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  1. I am not tech savvy but would like to figure out how to utilize this tool..how do you transfer from Word to the IPAD or tablet?

  2. I presonally prepare my notes using MS Word with the settings to landscape and 2 sheets per page. This establishes the page as 5.5 x 8.5 inches. In doing so, there is little need to zoom on the iPad when preaching. Once the PDF is created, I will make further edits if needed within Good Reader. Because I always seem to have last minute thoughts that I want to add into the notes. Good Reader is a great app!

  3. sounds good, but why all the priests use an ipad? catholic marketing ? iam a priest, never used apple products, cause the poor people look at me. u understand ? i also don’t drive a mercedes…

  4. I personally can’t stand watching pastors preach from an Ipad. I’m 29, so not like I am an oldie trying to shoot down the younger generation, but it does bug me. Unless of course the speaker disguises the Ipad is there? I have seen to many preachers at seminary that distract themselves by them. However, I do think you have to choose what works for you. Just one thought though, if we are around in the very very end times, it may be that we are forced to use pen and paper……. so don’t throw out your pens yet!!

  5. Gabriel Rodriguez August 2, 2013 at 10:15 am

    Great article. I’ve been preaching/teaching from my iPad for two years now, and I haven’t gone back. I use Kindle app for my notes, but I think I’ll give GoodReader a try.

  6. Best one.I found it as awesome one.

  7. I like all of your suggestions but would add that rather than a PDF reader I have found preaching directly from Evernote to work well for me. I do my prep in Word and then copy and paste the text into the Evernote editor, then I boost the font to 16-point so that I can easily read it on the iPad. I also link the Word file into the same note so that if I want to do any edits I have it available. I organize each sermon in Evernote into a notebook by Bible text, and then tag each one with the date on which I will preach it. Then I have all of my notes for a single date in a single place. I prefer this over a PDF reader because If I zoom in a PDF reader, I have vertical scroll and that just doesn’t work. I preach with the iPad in portrait mode. I was hesitant to go to the iPad until it was just as easy for me as paper, and now it is. I wish Evernote’s editor was nicer but in conjunction with Word it seems to work fine.

  8. This is probably a trivial point but… if you’re going to use Elizabethan English, please use it consistently: thou shalt … thy (“thine” before words that begin with a vowel)– or just use modern: You shall … your…
    For some of us (yes, we’re sick and twisted) mixing thou with your is like dragging fingernails across a blackboard (remember those?)

  9. Thou shalt use the side switch to lock the rotation. It can be a little frustrating if you momentarily pick-up your I-pad and have to orient it so that you can see your notes.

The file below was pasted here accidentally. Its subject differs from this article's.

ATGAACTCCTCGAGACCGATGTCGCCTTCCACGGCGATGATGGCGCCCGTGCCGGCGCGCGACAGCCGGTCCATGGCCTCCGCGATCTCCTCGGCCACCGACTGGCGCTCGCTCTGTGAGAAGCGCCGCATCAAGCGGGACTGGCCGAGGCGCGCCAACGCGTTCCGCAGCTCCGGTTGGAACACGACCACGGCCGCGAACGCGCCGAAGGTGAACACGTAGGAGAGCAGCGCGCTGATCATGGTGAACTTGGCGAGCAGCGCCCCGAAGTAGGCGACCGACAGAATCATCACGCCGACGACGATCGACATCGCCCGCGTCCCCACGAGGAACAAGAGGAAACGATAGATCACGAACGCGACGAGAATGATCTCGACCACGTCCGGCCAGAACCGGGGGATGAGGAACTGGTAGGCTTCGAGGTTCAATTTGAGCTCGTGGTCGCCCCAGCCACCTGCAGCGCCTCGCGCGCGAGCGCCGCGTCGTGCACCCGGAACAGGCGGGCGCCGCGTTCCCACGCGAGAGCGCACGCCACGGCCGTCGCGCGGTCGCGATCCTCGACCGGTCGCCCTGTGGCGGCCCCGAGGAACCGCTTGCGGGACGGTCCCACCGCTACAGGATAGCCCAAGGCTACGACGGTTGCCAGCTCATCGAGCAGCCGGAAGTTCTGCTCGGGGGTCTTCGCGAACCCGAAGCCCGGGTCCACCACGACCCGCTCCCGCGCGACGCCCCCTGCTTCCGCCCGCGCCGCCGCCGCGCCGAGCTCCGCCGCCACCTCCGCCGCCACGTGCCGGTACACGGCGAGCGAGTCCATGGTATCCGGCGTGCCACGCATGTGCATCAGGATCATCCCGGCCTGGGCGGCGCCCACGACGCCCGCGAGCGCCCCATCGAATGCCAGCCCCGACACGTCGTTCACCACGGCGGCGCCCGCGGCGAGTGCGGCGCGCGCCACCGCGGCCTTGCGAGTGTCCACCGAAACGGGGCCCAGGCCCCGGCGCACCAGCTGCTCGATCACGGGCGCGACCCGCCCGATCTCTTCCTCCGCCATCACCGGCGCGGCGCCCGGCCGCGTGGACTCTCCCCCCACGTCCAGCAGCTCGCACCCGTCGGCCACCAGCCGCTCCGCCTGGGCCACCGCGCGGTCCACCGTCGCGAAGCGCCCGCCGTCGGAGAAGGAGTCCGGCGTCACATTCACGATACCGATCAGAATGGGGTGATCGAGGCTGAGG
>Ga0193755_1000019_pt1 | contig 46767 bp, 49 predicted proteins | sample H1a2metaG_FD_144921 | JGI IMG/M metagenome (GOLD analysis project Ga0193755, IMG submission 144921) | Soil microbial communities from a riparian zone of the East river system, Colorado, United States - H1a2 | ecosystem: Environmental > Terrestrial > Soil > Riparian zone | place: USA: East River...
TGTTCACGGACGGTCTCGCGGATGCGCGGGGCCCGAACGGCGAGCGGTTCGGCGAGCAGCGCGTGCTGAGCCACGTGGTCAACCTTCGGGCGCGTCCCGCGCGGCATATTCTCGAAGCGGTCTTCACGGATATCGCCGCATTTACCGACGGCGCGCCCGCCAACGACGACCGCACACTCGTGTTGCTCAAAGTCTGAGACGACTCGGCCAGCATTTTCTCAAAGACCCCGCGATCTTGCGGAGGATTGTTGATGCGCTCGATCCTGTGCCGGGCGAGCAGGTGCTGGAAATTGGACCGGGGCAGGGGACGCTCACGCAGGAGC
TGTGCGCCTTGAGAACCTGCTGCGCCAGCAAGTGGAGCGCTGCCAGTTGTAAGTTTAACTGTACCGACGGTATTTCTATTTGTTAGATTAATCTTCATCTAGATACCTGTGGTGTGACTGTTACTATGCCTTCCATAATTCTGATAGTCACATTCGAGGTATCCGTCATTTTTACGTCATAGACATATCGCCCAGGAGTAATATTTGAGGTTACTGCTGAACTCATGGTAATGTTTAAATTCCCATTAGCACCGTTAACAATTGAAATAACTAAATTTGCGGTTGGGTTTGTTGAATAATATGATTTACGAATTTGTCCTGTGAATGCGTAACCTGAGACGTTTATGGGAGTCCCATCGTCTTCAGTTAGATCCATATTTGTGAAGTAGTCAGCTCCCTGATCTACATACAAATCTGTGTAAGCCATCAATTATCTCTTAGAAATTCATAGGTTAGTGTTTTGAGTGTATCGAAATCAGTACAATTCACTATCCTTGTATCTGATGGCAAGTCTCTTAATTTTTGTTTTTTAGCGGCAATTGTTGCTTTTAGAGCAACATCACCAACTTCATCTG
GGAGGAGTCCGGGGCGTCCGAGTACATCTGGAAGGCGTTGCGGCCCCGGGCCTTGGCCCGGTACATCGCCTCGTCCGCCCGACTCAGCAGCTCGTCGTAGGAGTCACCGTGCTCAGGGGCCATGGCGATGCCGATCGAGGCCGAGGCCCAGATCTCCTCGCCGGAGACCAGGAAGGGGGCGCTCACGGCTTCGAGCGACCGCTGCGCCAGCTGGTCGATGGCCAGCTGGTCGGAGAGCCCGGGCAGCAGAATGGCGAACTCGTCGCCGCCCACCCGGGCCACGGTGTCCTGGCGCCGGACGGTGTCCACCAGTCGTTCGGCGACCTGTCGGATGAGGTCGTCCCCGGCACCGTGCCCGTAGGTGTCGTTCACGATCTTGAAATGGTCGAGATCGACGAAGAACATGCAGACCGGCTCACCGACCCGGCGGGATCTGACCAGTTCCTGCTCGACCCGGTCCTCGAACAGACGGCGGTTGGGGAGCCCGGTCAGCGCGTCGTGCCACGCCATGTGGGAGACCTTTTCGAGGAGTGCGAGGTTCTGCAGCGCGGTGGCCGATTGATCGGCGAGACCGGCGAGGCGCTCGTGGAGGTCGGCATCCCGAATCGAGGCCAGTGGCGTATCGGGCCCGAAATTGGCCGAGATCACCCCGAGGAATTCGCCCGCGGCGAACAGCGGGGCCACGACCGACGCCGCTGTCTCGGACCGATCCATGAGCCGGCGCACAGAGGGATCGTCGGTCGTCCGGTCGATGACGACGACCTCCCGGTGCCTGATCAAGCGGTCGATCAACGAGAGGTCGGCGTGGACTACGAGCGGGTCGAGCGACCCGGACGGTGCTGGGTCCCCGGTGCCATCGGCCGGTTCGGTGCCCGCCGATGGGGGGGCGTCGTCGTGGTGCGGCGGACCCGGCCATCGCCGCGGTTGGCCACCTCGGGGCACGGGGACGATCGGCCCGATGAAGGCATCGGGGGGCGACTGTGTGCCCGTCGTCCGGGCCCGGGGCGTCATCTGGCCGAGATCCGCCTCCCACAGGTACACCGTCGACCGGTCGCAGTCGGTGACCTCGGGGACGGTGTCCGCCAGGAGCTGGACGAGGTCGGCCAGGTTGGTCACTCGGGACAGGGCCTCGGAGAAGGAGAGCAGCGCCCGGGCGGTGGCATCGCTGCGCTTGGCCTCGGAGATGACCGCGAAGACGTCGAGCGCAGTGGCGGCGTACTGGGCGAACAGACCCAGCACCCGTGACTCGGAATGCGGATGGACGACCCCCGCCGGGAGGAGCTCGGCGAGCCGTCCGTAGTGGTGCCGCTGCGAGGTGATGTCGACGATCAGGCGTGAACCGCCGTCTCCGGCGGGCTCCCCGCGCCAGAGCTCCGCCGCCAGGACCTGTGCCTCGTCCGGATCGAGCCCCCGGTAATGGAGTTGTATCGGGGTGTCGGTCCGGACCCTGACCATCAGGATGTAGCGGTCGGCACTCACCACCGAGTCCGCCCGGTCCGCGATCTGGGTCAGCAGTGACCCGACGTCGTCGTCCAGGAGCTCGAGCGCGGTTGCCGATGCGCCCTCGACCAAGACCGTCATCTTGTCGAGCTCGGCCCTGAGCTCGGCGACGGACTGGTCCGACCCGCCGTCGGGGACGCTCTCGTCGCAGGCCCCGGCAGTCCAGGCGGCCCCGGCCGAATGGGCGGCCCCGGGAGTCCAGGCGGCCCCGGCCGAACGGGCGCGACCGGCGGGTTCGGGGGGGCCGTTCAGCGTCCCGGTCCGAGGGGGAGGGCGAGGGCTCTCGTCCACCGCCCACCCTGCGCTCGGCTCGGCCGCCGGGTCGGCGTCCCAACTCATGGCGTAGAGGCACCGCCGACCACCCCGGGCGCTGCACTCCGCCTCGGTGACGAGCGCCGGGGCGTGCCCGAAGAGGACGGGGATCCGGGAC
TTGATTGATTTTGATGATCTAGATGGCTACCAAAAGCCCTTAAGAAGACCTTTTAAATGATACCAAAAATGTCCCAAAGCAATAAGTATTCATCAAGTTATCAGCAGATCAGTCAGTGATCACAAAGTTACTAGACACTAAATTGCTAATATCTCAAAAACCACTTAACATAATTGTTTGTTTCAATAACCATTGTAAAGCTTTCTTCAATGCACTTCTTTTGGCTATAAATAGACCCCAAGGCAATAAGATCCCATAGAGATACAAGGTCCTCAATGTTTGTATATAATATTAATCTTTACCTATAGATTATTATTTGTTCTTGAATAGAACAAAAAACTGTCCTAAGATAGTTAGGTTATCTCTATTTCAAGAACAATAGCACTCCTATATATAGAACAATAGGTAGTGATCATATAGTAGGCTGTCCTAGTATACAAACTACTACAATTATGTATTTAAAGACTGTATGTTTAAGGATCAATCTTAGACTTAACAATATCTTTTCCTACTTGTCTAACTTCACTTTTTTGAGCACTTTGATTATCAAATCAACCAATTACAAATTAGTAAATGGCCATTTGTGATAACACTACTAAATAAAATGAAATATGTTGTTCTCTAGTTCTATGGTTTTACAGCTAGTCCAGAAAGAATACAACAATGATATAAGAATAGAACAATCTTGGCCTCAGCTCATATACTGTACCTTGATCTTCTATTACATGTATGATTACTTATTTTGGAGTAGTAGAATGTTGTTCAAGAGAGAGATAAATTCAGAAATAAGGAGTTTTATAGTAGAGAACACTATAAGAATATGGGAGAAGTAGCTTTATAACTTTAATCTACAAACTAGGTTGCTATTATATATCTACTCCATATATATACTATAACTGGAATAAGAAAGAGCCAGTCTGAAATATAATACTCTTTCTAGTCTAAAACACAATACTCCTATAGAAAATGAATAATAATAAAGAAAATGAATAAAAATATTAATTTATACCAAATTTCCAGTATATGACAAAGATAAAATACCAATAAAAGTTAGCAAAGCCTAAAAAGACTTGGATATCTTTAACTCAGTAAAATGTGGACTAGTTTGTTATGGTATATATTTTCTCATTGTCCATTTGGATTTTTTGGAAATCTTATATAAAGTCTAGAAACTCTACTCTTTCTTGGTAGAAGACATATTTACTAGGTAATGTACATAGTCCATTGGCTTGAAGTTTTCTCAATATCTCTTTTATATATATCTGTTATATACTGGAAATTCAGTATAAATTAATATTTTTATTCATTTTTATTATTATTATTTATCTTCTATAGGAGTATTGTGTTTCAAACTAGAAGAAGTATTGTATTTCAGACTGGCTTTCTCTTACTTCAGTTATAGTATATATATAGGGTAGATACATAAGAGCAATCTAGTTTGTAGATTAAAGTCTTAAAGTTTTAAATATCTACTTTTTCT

10. I understand the psychology of number 6, but the attempt to provide a theological rationale is laughable. If using your pad (I don’t have one, by the way) implies your authority comes from Steve Jobs, your hard-copy bible just implies your authority comes from Hodder & Stoughton or the Oxford University Press (depending on which version you use)….

    • Brandon Hilgemann

      Very true. Good point. Like I said, #6 is just a personal preference.

    • Gabriel Rodriguez August 2, 2013 at 10:11 am

      Having a physical bible is handy for times when you need to read a scripture the Holy Spirit drops on you and you did not include it in your notes. Fumbling around the iPad (no multitasking) is distracting, pulling out your phone is too. Having a bible handy will allow you to search a verse much quicker.

  11. Cussing is not good for an episode while preaching!

  12. I preached once using an iPad – never again. I was using Pages and I hit something and it went to the bottom of my notes, took me 45 seconds to get back to my spot – (which of course felt like 45 minutes!) After that – I went back to paper notes with my iPad as the backup.

  13. thanks for very helpful tips. may be you shouldn’t have used the term The Ten Commandments… etc for this kind of article. I do not like people who try to lift themselves high by using biblical terms because it lowers the slandered of the word of God in front of the people of other faith. so just be careful. I loved your article but didn’t like your attitude for making it comparable with the title that is something very higher. hope you understand.

    • sorry I meant to say … it lowers the standard of the word of God towards the end of second line.

      • Brandon Hilgemann

        Thanks for the feedback. I meant no offense by it. I see how you can feel that way. I am not trying to lift myself high. Just trying to share a few tips I have learned that could help others.